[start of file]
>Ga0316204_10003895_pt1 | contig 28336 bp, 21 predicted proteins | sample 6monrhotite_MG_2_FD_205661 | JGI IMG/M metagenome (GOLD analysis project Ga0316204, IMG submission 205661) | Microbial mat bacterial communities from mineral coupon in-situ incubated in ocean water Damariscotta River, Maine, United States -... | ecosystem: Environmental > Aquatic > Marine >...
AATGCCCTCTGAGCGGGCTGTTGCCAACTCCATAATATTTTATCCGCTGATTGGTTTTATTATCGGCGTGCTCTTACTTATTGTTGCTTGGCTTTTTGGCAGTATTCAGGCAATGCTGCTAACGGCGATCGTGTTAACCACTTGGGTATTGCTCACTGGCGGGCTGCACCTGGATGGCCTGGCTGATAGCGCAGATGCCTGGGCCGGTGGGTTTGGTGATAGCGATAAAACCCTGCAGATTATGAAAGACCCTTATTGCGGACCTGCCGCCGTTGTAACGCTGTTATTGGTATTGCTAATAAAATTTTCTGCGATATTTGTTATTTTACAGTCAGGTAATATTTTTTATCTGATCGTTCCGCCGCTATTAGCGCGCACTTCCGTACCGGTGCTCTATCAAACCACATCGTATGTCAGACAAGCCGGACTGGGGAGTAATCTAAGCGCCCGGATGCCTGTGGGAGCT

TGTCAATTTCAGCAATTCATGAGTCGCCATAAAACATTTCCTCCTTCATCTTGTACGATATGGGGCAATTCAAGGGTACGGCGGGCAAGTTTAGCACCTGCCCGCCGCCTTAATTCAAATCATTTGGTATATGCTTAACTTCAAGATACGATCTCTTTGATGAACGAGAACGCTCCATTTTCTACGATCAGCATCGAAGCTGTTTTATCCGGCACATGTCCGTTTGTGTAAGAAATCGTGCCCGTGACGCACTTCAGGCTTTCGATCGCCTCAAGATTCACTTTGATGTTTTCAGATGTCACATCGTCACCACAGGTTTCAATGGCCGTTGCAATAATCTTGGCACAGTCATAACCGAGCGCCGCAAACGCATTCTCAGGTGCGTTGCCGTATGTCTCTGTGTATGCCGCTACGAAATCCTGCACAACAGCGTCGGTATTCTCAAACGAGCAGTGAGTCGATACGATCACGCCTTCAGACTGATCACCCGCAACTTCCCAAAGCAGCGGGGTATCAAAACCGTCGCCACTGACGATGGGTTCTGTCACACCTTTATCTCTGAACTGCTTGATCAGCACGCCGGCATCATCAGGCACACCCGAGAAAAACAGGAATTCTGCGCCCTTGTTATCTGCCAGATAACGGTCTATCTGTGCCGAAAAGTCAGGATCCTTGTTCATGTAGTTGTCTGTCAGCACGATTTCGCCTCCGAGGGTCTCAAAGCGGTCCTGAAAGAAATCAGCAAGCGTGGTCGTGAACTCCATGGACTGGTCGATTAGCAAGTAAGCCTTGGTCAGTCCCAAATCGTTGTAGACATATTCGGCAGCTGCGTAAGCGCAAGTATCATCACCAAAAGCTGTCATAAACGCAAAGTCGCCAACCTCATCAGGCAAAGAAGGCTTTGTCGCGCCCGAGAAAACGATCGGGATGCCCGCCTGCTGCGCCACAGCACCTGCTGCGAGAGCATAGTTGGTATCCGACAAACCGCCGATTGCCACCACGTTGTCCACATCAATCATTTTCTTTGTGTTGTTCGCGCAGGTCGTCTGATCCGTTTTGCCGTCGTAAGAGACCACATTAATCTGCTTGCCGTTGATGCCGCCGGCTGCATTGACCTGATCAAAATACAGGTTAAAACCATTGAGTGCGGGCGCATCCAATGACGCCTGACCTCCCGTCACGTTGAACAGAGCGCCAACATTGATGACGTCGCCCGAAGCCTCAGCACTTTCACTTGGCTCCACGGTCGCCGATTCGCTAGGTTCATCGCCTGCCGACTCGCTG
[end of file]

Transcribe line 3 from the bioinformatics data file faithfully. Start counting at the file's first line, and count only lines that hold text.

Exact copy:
TGTCAATTTCAGCAATTCATGAGTCGCCATAAAACATTTCCTCCTTCATCTTGTACGATATGGGGCAATTCAAGGGTACGGCGGGCAAGTTTAGCACCTGCCCGCCGCCTTAATTCAAATCATTTGGTATATGCTTAACTTCAAGATACGATCTCTTTGATGAACGAGAACGCTCCATTTTCTACGATCAGCATCGAAGCTGTTTTATCCGGCACATGTCCGTTTGTGTAAGAAATCGTGCCCGTGACGCACTTCAGGCTTTCGATCGCCTCAAGATTCACTTTGATGTTTTCAGATGTCACATCGTCACCACAGGTTTCAATGGCCGTTGCAATAATCTTGGCACAGTCATAACCGAGCGCCGCAAACGCATTCTCAGGTGCGTTGCCGTATGTCTCTGTGTATGCCGCTACGAAATCCTGCACAACAGCGTCGGTATTCTCAAACGAGCAGTGAGTCGATACGATCACGCCTTCAGACTGATCACCCGCAACTTCCCAAAGCAGCGGGGTATCAAAACCGTCGCCACTGACGATGGGTTCTGTCACACCTTTATCTCTGAACTGCTTGATCAGCACGCCGGCATCATCAGGCACACCCGAGAAAAACAGGAATTCTGCGCCCTTGTTATCTGCCAGATAACGGTCTATCTGTGCCGAAAAGTCAGGATCCTTGTTCATGTAGTTGTCTGTCAGCACGATTTCGCCTCCGAGGGTCTCAAAGCGGTCCTGAAAGAAATCAGCAAGCGTGGTCGTGAACTCCATGGACTGGTCGATTAGCAAGTAAGCCTTGGTCAGTCCCAAATCGTTGTAGACATATTCGGCAGCTGCGTAAGCGCAAGTATCATCACCAAAAGCTGTCATAAACGCAAAGTCGCCAACCTCATCAGGCAAAGAAGGCTTTGTCGCGCCCGAGAAAACGATCGGGATGCCCGCCTGCTGCGCCACAGCACCTGCTGCGAGAGCATAGTTGGTATCCGACAAACCGCCGATTGCCACCACGTTGTCCACATCAATCATTTTCTTTGTGTTGTTCGCGCAGGTCGTCTGATCCGTTTTGCCGTCGTAAGAGACCACATTAATCTGCTTGCCGTTGATGCCGCCGGCTGCATTGACCTGATCAAAATACAGGTTAAAACCATTGAGTGCGGGCGCATCCAATGACGCCTGACCTCCCGTCACGTTGAACAGAGCGCCAACATTGATGACGTCGCCCGAAGCCTCAGCACTTTCACTTGGCTCCACGGTCGCCGATTCGCTAGGTTCATCGCCTGCCGACTCGCTG